However, obesity experts argue this guidance is largely based on the cost of the drugs and that users should be prepared to take them longer-term.
Professor Carel Le Roux, an expert in metabolic medicine at Ulster University, said: ‘These are treatments for the disease of obesity.
‘And what happens is, when you treat people effectively, the disease comes under control, and the minute you stop the drug, the disease relapses.’
He suggested the medical profession was comfortable prescribing for conditions such as rheumatoid arthritis or high blood pressure, and the same should be the case of managing obesity.
He said: ‘The minute we stop the drug, the disease (obesity) relapses, so one of the most important questions we ask our patients now is, “are you prepared to take this treatment for the rest of your life?”.
‘Because if you’re not able to do that, you should stop because then we are probably at risk of doing more harm than we are doing good.
‘So, it’s important to reframe this as a disease that we are treating and that these are disease-modifying drugs, not weight loss drugs.’
Despite being hailed as one of the most powerful pharmaceutical tools to date, experts have warned it is not a ‘magic pill’ or miracle fix all. Trials have shown that users can rapidly pile pounds back on once they stop taking the fat-fighting drug and it can trigger a variety of nasty side effects. Users commonly complain of nausea, constipation and diarrhoea after taking the medication
Professor John Wilding, an expert who leads clinical research into obesity, diabetes and endocrinology at the University of Liverpool, said: ‘We do have to think about these medicines as long-term medications despite the fact that, for Nice at the moment, it’s only two years of treatment.
‘We do know that obesity is a chronic disease, and we would never think of just giving somebody a diabetes drug or blood pressure drug for two years and then stopping it because, of course, at that point the disease will recur.
‘We know that happens with obesity. So, I do think we have to think about this as long-term treatment and that’s something that is yet to be addressed from a policy perspective.’
Research results published last year in the journal Diabetes, Obesity and Metabolism on people who stopped semaglutide showed they regained two-thirds of their lost weight over the course of the next year.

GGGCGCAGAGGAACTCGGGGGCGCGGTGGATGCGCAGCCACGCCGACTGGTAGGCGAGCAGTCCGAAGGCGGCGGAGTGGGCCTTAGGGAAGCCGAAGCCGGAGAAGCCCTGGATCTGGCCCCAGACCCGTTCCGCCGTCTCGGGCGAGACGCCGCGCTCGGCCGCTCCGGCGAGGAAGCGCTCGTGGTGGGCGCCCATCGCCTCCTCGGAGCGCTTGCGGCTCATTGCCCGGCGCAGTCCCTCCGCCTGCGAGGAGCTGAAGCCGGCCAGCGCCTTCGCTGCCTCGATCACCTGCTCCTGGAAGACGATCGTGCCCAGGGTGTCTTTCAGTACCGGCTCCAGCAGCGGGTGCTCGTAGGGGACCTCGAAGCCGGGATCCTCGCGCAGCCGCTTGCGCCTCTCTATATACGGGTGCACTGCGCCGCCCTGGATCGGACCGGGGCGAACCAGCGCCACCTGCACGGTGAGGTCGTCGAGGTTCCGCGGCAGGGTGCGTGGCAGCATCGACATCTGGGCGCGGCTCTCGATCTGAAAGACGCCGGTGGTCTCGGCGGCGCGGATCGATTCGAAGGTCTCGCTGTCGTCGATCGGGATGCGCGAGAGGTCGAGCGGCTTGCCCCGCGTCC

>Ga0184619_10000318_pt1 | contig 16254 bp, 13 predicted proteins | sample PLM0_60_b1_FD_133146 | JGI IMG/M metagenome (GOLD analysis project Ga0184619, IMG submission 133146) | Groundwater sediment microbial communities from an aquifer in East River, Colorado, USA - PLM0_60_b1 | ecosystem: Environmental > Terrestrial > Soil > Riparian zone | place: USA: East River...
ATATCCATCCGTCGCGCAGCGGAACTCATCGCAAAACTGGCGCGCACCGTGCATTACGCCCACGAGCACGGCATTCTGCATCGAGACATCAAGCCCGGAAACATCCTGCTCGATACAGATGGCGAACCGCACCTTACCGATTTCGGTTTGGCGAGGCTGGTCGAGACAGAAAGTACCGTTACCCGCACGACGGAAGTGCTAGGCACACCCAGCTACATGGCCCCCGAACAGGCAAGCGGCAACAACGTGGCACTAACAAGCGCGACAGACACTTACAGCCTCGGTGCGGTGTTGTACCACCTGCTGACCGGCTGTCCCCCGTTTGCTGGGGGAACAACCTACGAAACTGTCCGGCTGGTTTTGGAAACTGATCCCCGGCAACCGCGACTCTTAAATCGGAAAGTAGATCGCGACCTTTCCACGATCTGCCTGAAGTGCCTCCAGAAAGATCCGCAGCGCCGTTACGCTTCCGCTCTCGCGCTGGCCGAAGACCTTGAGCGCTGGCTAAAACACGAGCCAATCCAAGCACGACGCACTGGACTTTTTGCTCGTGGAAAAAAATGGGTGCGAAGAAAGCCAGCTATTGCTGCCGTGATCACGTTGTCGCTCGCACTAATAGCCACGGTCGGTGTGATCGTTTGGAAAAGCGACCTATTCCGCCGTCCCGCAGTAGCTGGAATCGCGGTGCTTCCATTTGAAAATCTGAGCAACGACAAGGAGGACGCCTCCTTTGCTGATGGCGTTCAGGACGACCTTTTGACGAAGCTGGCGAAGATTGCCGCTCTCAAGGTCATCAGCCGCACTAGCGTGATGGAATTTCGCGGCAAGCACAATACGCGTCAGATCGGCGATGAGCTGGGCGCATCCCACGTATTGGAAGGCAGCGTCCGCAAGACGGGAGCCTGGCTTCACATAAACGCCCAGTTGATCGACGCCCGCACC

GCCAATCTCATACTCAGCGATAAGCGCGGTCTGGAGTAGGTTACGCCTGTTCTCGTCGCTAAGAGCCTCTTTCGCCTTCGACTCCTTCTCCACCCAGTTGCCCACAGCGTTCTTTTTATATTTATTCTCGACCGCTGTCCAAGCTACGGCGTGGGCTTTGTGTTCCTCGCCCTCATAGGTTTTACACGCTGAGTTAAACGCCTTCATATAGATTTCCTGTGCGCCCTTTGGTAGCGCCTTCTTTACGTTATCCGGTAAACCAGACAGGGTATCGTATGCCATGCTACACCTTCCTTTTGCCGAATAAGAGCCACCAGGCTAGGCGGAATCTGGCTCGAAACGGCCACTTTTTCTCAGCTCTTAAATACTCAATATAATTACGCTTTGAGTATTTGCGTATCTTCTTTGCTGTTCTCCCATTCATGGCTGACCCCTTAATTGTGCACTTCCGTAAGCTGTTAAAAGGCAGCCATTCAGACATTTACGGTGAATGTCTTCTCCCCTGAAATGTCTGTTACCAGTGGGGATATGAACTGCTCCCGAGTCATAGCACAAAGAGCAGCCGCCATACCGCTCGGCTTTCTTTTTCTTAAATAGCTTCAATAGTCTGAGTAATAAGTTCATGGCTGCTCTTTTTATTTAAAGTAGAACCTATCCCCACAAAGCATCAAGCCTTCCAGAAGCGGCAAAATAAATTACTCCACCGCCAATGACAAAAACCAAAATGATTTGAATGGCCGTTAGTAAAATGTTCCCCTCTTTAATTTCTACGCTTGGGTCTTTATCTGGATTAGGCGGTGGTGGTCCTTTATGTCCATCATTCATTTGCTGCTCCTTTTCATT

There have also been reports of people suffering significant side effects from the drug, sometimes for years after they stopped taking it.
NHS figures show that 64 per cent of British adults are overweight, with more predicted to grow fatter in the future.
In a bid to tackle obesity and cut waiting lists, the NHS is launching a two-year pilot scheme to explore ways to make obesity medication available outside hospital.
It will see semaglutide injections given to tens of thousands.
Ex-Prime Minister Boris Johnson last week revealed he took the ‘wonder drug’.
Writing in his first column for the Daily Mail, Johnson told how he hoped it would stop his late-night ‘fridge raids for cheddar and chorizo’.
However, he admitted it ‘didn’t work for me’.
How the weight loss medications compare
Average weight lost: 15.6kg over 72 weeks
Price: It is estimated it could cost around £900 in the UK (or about $1,000 in the US) per month
Manufacturer: Eli Lilly and Co
How it is taken: Jab
Side effects: Nausea, constipation, diarrhoea, vomiting
Average weight lost: 14.1kg over 10 months
Price: £9.65 per NHS prescription. In the US has a list price of $1,349.02. However, most people don’t pay list price if they have health insurance.
Manufacturer: Novo Nordisk
How it is taken: Jab
Side effects: Nausea, constipation, vomiting, diarrhoea, headaches, dizziness
Average weight lost: 10.3kg over 52 weeks
Price: £9.65 per NHS prescription. In the US it can cost around $700 for 90 capsules – a month’s supply
How is it taken: Tablet
Side effects: Fatty or oily stools, stomach pain, frequent bowel movements, headaches, flu-like symptoms, bloating, fatigue
Average weight lost: 15.3kg over 68 weeks
Price: Private clinics in the UK can give clients Ozempic off-label for just under £200 per month currently. But it is also estimated it could cost up to around £1,000 per month (about $1,500 in the US)
Manufacturer: Novo Nordisk
How is it taken: Jab
Side effects: Stomach pain, nausea, diarrhoea, constipation, fatigue, acid reflux
Source: Read Full Article